In this article I consider the innovative potential of disquieting picturebooks to catalyze critical inquiry and as an alternative to more quieting texts and practices that orient toward knowledge as a thing known. I examine five disquieting international picturebooks that take up sites of struggle in different locations and posit that each offers a different epistemic invitation to readers. The five different invitations I describe are: embracing ambiguity; opening to hurt; pausing for interruption; witnessing resistance; and hearing silences. I view this not as an exhaustive typology but rather as an exploration of the range of the kinds of disquieting that are important to critical inquiry. As some of the first texts children encounter, picturebooks make marks on experience that extend into tacit theories about reading and knowledge. I argue that disquieting picturebooks can be viewed as a form of innovation that offers varied and particular epistemic possibilities for the children and communities that read them. The picturebook, with its defining verbal and visual synergy, has particular affordances for conveying the complex simultaneity of struggle and hopefulness and for serving as a platform for social sharing and collective engagement.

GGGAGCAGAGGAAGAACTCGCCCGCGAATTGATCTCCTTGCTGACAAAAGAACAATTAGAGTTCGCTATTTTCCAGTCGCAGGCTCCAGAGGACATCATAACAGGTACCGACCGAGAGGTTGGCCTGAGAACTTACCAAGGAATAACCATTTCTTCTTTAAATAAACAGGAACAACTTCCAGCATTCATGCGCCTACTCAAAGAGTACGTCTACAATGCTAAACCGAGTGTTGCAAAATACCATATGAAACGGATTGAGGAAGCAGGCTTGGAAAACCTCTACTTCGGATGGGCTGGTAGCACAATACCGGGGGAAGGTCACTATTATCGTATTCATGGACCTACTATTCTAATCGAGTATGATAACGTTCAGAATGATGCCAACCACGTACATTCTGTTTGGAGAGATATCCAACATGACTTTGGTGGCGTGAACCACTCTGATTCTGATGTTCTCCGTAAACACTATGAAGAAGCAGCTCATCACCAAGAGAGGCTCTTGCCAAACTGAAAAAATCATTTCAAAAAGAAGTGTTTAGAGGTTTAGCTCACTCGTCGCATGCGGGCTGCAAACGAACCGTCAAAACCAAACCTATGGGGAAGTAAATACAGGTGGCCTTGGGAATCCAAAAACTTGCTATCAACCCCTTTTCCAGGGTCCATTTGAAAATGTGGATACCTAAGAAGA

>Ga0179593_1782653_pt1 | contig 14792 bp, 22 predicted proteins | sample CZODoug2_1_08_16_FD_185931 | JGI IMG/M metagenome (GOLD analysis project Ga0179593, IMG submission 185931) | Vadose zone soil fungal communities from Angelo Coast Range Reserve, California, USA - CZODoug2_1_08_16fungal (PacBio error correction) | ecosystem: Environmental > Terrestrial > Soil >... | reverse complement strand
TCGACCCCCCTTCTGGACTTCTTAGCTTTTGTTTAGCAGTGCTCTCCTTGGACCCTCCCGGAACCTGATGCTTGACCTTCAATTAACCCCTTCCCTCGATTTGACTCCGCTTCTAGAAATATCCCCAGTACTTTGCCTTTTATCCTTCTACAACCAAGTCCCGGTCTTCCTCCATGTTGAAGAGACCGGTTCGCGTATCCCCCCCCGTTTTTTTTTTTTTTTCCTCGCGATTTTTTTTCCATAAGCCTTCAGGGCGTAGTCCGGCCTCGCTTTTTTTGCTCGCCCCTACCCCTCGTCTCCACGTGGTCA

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pp. 33-41
Launched on MUSE
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